I like James Wan. I like Leigh Whannell. I like them both when they work together, even though the duo is responsible for the execrable Saw franchise. But after seeing what they are capable of in the ghost subgenre of horror, I can write that it is good for horror when they collaborate.
Before Insidious, there was Dead Silence, Wan and Whannell’s first foray into the supernatural. From 2007, Dead Silence stars Ryan Kwanten as Jamie Ashen, a young professional in the city with a nice apartment and a pretty wife (Laura Regan). One evening a mysterious package arrives at the apartment. Inside is a creepy ventriloquist doll (but those dolls are all creepy, right?). While Jamie is away to pick up some takeout, it is revealed that the doll is some sort of vector for the supernatural. The doll doesn’t come to life, like Chucky in Child’s Play or the clown doll in Poltergeist, but it does display some twitchy behavior. The doll is more haunted than possessed.
Either way, before Jamie can return to the apartment, his wife is brutally murdered by whatever inhabits the doll, and the plot is rolling.
After some twists and turns, we learn that Jamie hails from the town of Raven’s Fair. Once upon a time, Raven’s Fair was a bustling little industrial hub, but it has fallen into a depression worse than anything to ever hit the Rust Belt. It turns out that the spirit haunting the doll may be responsible for this, and much more. The remainder of the film follows Jamie as he investigates the twin mysteries of Raven’s Fair and the doll, hoping to find some resolution before he becomes another victim.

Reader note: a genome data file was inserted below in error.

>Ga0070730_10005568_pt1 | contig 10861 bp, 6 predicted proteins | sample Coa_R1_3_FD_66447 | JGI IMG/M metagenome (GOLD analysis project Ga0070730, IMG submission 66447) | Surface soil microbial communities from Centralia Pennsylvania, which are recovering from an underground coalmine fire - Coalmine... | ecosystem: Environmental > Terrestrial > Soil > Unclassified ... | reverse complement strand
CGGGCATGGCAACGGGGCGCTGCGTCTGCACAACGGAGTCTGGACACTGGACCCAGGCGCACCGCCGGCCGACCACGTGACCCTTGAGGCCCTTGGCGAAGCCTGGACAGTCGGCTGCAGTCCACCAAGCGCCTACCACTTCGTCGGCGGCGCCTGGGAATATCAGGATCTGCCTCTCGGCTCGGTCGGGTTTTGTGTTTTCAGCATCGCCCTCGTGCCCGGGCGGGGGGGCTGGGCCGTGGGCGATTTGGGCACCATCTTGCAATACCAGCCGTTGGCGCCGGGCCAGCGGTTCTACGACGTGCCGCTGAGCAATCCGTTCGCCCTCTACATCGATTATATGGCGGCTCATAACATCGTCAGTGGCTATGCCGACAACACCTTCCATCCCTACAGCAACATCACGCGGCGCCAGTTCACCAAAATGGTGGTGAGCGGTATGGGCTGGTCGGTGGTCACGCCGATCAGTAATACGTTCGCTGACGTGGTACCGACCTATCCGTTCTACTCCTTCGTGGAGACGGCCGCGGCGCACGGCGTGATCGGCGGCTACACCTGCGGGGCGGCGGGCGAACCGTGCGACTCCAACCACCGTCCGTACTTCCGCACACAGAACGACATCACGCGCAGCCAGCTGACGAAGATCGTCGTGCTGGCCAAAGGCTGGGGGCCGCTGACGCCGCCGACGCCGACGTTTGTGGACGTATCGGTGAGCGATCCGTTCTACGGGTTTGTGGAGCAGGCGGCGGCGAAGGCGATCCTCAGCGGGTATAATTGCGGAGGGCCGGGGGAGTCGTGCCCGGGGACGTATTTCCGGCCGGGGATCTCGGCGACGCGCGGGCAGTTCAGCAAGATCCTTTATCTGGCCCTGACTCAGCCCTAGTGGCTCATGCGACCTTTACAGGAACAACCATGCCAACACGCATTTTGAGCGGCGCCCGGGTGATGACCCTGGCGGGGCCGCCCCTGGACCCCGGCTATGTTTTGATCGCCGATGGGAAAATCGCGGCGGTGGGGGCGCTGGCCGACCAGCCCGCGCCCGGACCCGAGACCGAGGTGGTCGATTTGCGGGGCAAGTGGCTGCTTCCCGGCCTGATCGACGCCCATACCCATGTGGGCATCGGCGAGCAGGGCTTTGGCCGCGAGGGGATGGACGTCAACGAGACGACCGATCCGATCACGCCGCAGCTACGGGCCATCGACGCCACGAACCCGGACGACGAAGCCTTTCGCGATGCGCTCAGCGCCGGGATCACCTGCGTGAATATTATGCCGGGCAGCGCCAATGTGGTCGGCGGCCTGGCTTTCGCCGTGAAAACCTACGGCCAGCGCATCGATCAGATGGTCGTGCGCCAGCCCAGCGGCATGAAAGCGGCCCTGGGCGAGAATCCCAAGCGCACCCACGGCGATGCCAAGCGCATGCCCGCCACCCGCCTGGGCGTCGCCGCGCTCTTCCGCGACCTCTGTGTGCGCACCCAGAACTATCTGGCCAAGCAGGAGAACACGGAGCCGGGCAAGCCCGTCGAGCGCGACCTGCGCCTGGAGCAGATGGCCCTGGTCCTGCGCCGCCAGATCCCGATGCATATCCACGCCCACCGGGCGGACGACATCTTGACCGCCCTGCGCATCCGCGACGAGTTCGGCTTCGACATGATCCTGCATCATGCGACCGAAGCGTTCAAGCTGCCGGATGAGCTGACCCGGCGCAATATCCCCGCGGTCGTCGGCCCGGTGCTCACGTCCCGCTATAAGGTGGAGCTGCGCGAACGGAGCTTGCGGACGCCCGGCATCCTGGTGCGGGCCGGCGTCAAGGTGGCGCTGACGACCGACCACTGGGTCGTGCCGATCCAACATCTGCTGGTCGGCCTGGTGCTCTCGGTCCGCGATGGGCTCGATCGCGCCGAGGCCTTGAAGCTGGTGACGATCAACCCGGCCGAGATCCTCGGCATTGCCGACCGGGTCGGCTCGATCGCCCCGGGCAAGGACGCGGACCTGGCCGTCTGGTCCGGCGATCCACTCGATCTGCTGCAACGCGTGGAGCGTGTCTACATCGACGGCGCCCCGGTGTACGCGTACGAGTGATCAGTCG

Whannell has often been a screenwriter whose ideas exist just beyond his abilities as a writer. For example, with Insidious, he claimed that he purposefully avoided ghost film clichés while writing it, yet that film follows many of the same plot points established in Poltergeist and imitated in many other films. With Insidious: Chapter 2, he showed that he can weave complex narratives out of seemingly throwaway moments that span multiple films — no easy feat. Dead Silence exists in a sort of halfway point between cliché and complexity, but what it really resembles is fun house trickery. If carnival companies made movies, this is the type of movie they would make.
Wan’s direction has maintained the same sense of style throughout his career in horror. It’s a style where no detail is left unaddressed. The sets are always meticulous and do as much work as the screenplay in establishing the mood of his films. His sets are almost too much, having the weird effect of looking too perfect to be real.
Like other Wan/Whannell collaborations, the exacting detail and plot acrobatics are mere sleight of hand, misdirection, distracting viewers from noticing that there really isn’t much depth to the film after all. Add in a quick cut editing style reminiscent of mid-1990s music videos and the entire enterprise can feel overcooked.
The strangest thing about a Wan/Whannell joint is that they can feel like an enigma. Mystery has always been a part of their oeuvre, but I’m referring to something different. Dead Silence looks like a horror film. It’s creepy, and it’s got scares. There’s a bit of gore, and an escalating body count. But it’s a horror film in the same way your neighbor is really a lizard person. Sure, Bob seems like a nice guy, but you just know that as soon as the shades are drawn, he peels off his face and eats live hamsters for dinner.
Watch your back around Wan and Whannell. I think they may have been sent here to study us before the invasion.